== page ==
November 27, 2008
By Avi Green
The Avengers: Kang: Time and Time Again TPB
Writers: Stan Lee, Roy
Thomas, Roger Stern
Artists: Jack Kirby, Gil
Kane, John Buscema
Kang the Conquerer is one of the most “unexpected” of all the
supervillains in the Marvel Universe, as he comes from a futuristic
era, and all his acts of villainy in past-eras has led to the
creation of alternate timeline versions of himself, to the point of
where, even if you may have defeated one Kang, there’ll likely be
scores more of him to deal with.
Such seems to be the case as seen in Kang: Time and Time Again, where Kang was trying
to hatch a few evil schemes of his, first starting with the attempt
to plant a “Growing Man” in the present era at the time when Thor
was working in earthly guise as Dr. Donald Blake in New York City.
This leads of course to quite a tough battle for the Thunder God
when he discovers what menace is around, and subsequently when
confronting Kang himself. After briefly subduing the Thunder God,
Kang gives some explanations before Thor breaks free of his hold.
Kang tries to escape, but, with a clever little trick, Thor
dispatches Kang to Limbo, a dimension that exists beyond all time.
Of course, Kang turns up again later on, in a story in the Avengers
where he attempts to use the Earth’s Mightiest Heroes as human
chesspieces in a game with the Grand Master, who offered Kang the
ability to revive his lover Ravonna from the dead, and to destroy
his most formidable foes. This leads to a battle between some of the
Avengers themselves in different time zones. Finally, when the EMH
have at least won by half, the Grand Master agrees to give him a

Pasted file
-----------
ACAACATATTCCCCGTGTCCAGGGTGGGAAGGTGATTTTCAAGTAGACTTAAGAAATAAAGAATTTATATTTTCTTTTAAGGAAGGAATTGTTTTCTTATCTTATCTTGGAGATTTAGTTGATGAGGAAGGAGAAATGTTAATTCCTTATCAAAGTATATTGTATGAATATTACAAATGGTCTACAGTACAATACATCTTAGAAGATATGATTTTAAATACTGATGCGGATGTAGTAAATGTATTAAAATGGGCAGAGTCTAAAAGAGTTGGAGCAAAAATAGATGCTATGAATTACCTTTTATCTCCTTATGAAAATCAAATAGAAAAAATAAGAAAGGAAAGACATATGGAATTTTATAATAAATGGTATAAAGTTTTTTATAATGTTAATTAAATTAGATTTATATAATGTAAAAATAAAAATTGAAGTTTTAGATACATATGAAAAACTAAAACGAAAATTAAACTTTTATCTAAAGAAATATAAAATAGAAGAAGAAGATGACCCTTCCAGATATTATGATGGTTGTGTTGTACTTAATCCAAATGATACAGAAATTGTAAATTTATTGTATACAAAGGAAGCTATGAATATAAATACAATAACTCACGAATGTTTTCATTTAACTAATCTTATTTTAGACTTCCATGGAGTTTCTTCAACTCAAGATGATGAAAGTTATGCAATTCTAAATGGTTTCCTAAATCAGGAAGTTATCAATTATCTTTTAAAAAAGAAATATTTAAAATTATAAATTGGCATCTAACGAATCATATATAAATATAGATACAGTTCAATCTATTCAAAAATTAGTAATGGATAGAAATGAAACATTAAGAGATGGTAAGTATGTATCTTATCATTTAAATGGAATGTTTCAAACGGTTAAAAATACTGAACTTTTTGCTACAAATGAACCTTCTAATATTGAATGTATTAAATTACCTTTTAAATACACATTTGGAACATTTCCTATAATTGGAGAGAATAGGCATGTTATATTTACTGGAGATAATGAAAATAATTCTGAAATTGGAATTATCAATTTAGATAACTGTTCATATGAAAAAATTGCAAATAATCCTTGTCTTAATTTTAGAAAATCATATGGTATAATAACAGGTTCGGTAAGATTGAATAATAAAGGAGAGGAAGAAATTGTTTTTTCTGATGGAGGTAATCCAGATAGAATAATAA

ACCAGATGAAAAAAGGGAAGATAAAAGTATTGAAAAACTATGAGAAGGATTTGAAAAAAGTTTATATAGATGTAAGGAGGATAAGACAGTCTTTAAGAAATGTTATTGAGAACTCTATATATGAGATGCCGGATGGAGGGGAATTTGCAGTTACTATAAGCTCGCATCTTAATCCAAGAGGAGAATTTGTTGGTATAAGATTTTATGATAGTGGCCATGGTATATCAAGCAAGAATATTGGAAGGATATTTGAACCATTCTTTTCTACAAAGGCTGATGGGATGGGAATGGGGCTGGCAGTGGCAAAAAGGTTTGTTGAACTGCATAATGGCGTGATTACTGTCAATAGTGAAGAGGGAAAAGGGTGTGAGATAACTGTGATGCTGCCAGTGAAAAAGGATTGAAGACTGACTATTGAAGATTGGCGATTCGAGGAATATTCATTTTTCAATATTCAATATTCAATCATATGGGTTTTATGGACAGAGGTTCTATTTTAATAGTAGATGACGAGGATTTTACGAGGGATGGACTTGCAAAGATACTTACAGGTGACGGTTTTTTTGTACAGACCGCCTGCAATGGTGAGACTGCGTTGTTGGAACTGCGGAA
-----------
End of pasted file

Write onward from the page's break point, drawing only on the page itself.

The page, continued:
choice between Ravonna and the destruction of the EMH. Guess which
one Kang picks?
The next time Kang does something in connection with trying to
attack the heroes of the present, and even anti-heroes, it’s when he
reaches out to the Hulk, to try and influence him to wipe out a WW1
pilot who may be an ancestor of his and is even an early variation
on a superhero – the Phantom Eagle. Kang does this because the time
zone in the early 20th century is intercepted by a maelstrom in
space he can’t navigate around at ease with his own time machine, so
he instead tries to send the Hulk to that era because he can
withstand the strain better. But, this attempt by Kang at altering
history to his favor backfires after the Hulk is provoked by an
enemy cannon installation and attacks it, reducing it to
smithereens. Shortly afterwards, the Hulk is returned to his own
time, in a way that could make Bruce Banner wonder if it was all a
As we discover later, all these meddlings Kang did with time travel
resulted in creating alternate time duplicates of himself, and years
after these particular adventures, he tried yet again to strike at
the Avengers, and not only that, he even tried to eliminate all his
other time duplicates, since he did not want his name to become, in
his words, “synonymous with ‘fool’!” This is during an adventure
where he abducts several Avengers from their mansion into Limbo,
where it turns out that Immortus, one of Kang’s alternate versions,
has built a special time travel laboratory. Not only that, we learn
that Ravonna, his lover, had been saved from the fate that befell
her in the timeline featured in the earlier Avengers adventures
courtesy of an accidental press of a control switch in the
laboratory. He now plots to do away with his enemies. But Hercules,
who’s among those abducted, fights to free himself from the
paralysis effects Kang has put them under, and finally manages to
free the Avengers from the trap. This is mainly because Ravonna has
allowed it to happen, and it turns out she’s actually in league with
another adversary mentioned in this review.
This is pretty good stuff, which could give a good clue about how
Kang manages to be such a time-thorn in the side of the Earth’s
Mightiest Heroes, all the time, anytime. And the explanations of
past history and occurances involving the futuristic warlord are
very well done.
This is a good compilation of some of the most notable stories with
Kang, and is well recommended for reading.
Copyright 2008 Avi Green. All rights reserved.
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